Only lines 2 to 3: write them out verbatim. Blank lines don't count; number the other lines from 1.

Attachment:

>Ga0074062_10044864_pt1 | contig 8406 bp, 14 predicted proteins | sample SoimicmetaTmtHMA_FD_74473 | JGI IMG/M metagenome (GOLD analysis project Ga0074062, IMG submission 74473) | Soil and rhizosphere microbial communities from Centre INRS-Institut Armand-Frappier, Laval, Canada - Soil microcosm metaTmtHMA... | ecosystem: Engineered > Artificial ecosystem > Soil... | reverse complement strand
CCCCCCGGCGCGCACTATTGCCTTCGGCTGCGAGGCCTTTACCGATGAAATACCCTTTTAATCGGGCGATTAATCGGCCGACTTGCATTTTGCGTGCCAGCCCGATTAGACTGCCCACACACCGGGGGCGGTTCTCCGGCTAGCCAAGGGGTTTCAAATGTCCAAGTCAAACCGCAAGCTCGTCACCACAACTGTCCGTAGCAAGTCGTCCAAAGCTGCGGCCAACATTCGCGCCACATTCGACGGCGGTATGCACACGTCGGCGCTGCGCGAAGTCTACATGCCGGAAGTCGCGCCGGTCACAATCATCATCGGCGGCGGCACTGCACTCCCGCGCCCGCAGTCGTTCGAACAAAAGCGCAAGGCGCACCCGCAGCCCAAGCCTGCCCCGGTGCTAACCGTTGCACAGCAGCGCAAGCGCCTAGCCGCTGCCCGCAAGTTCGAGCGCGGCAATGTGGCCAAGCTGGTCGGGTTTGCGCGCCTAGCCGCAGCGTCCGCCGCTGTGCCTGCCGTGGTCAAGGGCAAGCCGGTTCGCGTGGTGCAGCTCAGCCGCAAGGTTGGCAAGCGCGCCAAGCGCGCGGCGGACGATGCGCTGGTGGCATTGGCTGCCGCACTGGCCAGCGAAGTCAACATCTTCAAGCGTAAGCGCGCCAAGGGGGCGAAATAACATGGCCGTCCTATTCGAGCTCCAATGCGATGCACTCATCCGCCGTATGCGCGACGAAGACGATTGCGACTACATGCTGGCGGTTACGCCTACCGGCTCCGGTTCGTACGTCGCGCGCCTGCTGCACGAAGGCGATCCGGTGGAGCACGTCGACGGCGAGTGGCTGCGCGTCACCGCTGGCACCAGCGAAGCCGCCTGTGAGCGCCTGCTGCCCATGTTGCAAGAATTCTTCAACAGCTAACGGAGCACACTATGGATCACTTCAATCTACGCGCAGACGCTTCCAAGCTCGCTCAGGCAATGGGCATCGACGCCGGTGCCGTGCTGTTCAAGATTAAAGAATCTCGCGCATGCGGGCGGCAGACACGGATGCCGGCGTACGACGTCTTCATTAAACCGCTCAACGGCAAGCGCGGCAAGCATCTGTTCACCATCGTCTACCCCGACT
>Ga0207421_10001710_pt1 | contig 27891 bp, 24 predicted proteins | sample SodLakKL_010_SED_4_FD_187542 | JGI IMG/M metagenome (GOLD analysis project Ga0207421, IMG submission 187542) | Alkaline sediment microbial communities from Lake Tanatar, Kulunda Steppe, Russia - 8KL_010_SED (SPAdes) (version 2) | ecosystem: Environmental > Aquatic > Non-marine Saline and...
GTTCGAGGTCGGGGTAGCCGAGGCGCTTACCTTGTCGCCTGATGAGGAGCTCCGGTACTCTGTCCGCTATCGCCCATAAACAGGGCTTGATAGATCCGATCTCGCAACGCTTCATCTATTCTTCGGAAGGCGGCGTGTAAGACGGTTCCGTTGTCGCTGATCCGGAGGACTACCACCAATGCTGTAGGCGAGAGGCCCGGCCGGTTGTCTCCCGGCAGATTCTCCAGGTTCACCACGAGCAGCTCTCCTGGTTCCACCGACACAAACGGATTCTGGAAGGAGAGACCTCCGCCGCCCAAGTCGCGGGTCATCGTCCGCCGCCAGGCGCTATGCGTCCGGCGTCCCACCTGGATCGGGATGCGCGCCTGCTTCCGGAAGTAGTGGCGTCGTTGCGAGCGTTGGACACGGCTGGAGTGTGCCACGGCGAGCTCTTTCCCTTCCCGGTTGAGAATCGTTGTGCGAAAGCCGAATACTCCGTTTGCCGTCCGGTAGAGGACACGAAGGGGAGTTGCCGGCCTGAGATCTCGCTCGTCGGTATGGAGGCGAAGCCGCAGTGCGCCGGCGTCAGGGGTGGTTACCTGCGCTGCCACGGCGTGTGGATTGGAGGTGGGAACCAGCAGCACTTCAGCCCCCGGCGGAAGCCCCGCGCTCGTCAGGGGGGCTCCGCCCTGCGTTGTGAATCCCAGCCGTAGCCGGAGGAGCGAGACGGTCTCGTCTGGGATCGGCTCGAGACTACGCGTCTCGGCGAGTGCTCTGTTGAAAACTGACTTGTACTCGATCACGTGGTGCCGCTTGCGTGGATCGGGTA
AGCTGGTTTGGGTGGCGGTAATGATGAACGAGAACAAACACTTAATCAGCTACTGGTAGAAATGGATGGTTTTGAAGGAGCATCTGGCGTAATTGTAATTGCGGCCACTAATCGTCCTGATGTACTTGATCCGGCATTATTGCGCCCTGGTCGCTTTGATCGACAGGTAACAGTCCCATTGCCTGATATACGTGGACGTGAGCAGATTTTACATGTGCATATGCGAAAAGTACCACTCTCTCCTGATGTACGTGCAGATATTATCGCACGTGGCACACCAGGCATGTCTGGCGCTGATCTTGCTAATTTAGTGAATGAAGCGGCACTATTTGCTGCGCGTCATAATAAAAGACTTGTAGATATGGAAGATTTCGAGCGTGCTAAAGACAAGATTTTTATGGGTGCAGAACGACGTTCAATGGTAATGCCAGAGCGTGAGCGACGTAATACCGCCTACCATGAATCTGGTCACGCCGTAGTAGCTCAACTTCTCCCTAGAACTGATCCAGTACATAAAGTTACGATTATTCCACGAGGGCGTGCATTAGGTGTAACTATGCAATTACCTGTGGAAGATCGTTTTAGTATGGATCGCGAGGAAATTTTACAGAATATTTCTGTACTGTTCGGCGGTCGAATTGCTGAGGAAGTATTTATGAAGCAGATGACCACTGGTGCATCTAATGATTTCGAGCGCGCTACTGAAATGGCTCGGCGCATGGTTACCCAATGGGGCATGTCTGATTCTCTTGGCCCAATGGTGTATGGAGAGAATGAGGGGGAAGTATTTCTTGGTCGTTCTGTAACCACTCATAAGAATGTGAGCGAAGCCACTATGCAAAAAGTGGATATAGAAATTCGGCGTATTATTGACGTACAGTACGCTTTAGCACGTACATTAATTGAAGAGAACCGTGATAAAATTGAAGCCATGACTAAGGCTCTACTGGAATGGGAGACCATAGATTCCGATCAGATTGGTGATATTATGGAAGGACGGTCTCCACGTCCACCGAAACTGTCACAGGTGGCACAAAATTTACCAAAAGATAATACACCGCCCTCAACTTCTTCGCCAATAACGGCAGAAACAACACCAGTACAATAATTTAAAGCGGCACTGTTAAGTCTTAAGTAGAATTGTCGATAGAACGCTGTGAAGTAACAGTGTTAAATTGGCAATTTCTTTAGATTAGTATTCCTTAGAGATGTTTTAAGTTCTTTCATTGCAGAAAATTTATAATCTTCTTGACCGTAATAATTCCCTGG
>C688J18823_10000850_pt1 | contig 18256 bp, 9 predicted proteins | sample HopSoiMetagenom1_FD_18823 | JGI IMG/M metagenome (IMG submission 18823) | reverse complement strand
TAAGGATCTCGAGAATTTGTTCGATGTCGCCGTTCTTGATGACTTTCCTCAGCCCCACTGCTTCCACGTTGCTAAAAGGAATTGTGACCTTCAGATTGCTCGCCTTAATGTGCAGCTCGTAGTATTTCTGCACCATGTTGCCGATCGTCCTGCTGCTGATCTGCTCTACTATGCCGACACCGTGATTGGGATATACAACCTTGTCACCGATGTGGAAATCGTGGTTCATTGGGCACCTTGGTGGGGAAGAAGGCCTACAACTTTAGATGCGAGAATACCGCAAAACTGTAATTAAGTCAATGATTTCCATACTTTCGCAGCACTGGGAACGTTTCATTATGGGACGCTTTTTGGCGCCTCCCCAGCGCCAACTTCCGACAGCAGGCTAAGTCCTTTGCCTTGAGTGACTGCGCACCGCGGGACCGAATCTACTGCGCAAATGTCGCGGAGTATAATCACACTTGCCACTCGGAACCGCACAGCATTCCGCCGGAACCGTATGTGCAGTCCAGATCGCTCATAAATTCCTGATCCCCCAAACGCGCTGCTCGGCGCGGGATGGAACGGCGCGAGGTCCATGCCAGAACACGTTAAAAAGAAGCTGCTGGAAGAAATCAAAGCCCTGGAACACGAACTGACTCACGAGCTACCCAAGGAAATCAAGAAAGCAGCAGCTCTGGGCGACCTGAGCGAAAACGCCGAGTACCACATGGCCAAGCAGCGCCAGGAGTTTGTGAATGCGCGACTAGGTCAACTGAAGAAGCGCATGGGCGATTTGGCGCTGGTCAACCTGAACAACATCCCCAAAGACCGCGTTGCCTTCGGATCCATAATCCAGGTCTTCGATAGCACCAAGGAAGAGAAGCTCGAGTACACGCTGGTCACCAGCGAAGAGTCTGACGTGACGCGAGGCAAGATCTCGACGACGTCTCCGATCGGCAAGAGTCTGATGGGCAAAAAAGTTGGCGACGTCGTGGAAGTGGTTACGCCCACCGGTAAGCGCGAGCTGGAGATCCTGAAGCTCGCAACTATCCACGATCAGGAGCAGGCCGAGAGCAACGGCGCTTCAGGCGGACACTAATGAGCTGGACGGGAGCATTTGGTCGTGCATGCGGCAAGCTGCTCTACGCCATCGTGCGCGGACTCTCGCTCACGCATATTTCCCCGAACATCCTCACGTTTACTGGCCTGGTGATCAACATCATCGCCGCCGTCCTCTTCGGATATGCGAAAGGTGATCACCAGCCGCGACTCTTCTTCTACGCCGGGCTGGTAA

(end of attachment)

CCCCCCGGCGCGCACTATTGCCTTCGGCTGCGAGGCCTTTACCGATGAAATACCCTTTTAATCGGGCGATTAATCGGCCGACTTGCATTTTGCGTGCCAGCCCGATTAGACTGCCCACACACCGGGGGCGGTTCTCCGGCTAGCCAAGGGGTTTCAAATGTCCAAGTCAAACCGCAAGCTCGTCACCACAACTGTCCGTAGCAAGTCGTCCAAAGCTGCGGCCAACATTCGCGCCACATTCGACGGCGGTATGCACACGTCGGCGCTGCGCGAAGTCTACATGCCGGAAGTCGCGCCGGTCACAATCATCATCGGCGGCGGCACTGCACTCCCGCGCCCGCAGTCGTTCGAACAAAAGCGCAAGGCGCACCCGCAGCCCAAGCCTGCCCCGGTGCTAACCGTTGCACAGCAGCGCAAGCGCCTAGCCGCTGCCCGCAAGTTCGAGCGCGGCAATGTGGCCAAGCTGGTCGGGTTTGCGCGCCTAGCCGCAGCGTCCGCCGCTGTGCCTGCCGTGGTCAAGGGCAAGCCGGTTCGCGTGGTGCAGCTCAGCCGCAAGGTTGGCAAGCGCGCCAAGCGCGCGGCGGACGATGCGCTGGTGGCATTGGCTGCCGCACTGGCCAGCGAAGTCAACATCTTCAAGCGTAAGCGCGCCAAGGGGGCGAAATAACATGGCCGTCCTATTCGAGCTCCAATGCGATGCACTCATCCGCCGTATGCGCGACGAAGACGATTGCGACTACATGCTGGCGGTTACGCCTACCGGCTCCGGTTCGTACGTCGCGCGCCTGCTGCACGAAGGCGATCCGGTGGAGCACGTCGACGGCGAGTGGCTGCGCGTCACCGCTGGCACCAGCGAAGCCGCCTGTGAGCGCCTGCTGCCCATGTTGCAAGAATTCTTCAACAGCTAACGGAGCACACTATGGATCACTTCAATCTACGCGCAGACGCTTCCAAGCTCGCTCAGGCAATGGGCATCGACGCCGGTGCCGTGCTGTTCAAGATTAAAGAATCTCGCGCATGCGGGCGGCAGACACGGATGCCGGCGTACGACGTCTTCATTAAACCGCTCAACGGCAAGCGCGGCAAGCATCTGTTCACCATCGTCTACCCCGACT
>Ga0207421_10001710_pt1 | contig 27891 bp, 24 predicted proteins | sample SodLakKL_010_SED_4_FD_187542 | JGI IMG/M metagenome (GOLD analysis project Ga0207421, IMG submission 187542) | Alkaline sediment microbial communities from Lake Tanatar, Kulunda Steppe, Russia - 8KL_010_SED (SPAdes) (version 2) | ecosystem: Environmental > Aquatic > Non-marine Saline and...